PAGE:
Friday, October 26, 2007

Diplocaulus, aka "Boomerang Head"

The weirdest species the team has found in the Red Beds is the “Boomerang Head,” or, as it's officially known, the species Diplocaulus, meaning "two tailed," a reference to its double-spined tail bones.

It has an extrememly odd-looking body, with a flattened body and legs. The head, however, is pulled out to the sides in the shape of a boomerang - so extremely that by adulthood, the head could be 4 to 6 times wider than it was long. It was armor plated as well, with extremely strong jaws.

Some scientists contend that this shape may have helped Diplocaulus glide through the water - but the flattened lower body could not have contained the muscles of a strong swimmer. It's much more likely that this was an ambush predator, who waited unseen on the bottom of a murky river until unwary prey came along.

It's also possible that the skull served as a defensive mechanism - in which Diplocaulus may have used the points of its head as sideways horns to punch with - or as an aid for mating. Since Diplocaulus' eyes were on the top of its head, finding and impressing a mate by sight would be near impossible. So, a larger skull makes a love connection much more likely.

In any case, it's hard to imagine a predator - even the mighty Dimetrodon - swallowing this easily.



(c) Robert T. Bakker



After Dimetrodon, Diplocaulus fossils are the next most common find at the team's site. They've found pieces of skull - which has a unique shiny, pitted surface that feels very much like it came from a living thing - everywhere they look. They've also found leg fossils and pieces of backbone that show how incredibly strong this species was - perhaps the strongest example of sideways locomotion that's ever evolved.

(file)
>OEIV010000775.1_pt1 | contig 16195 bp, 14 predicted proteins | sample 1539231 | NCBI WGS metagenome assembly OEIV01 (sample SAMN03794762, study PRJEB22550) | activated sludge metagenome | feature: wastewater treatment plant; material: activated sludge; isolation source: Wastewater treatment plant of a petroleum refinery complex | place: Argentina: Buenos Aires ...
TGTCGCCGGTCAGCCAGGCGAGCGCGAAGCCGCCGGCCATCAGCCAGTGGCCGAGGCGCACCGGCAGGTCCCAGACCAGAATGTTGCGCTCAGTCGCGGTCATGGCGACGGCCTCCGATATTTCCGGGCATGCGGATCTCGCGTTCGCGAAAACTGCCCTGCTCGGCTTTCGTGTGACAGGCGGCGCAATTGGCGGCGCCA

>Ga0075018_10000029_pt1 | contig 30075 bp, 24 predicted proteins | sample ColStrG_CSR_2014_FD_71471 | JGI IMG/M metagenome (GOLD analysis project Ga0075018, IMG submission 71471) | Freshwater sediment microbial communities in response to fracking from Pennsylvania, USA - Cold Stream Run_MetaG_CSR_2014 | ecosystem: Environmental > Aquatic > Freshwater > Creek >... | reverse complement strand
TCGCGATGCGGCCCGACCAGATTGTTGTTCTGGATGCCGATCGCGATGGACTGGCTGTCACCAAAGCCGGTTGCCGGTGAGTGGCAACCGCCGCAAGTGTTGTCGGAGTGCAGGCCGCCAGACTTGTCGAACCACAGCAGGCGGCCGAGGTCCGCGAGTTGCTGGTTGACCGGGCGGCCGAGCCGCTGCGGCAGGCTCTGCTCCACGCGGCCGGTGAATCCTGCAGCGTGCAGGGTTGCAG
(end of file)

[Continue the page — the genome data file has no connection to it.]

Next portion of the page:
A piece of Diplocaulus skull discovered at the HMNS site.

12 comments:

*sHELby MaRTIN* said...

Wow! This is pretty cool. It must be pretty hard to find such small things!

Whitney said...

Whats the most you have found of a dinasoar at one time?

Houston Museum of Natural Science said...

Hi Whitney,

Here's your answer, from Dr. Bakker:

"The most I've found is the whole dang thing. Found a species called Drinker in a burrow in Wyoming. A little guy, about the size of a turkey, buried nose to tail in his own burrow."

Thanks for your question!

Erin

Paleocarl said...

I guided the RAS to a site in Kansas,and found a new species of Diplocaulus. It was presented a few years at SVP ago by Yuri Gubin. I recently found a pic online that appears to be a living Diplocaulus in a bucket. Would you like to see the pic? Let me know an email address I can post it to. thanks, Paleocarl

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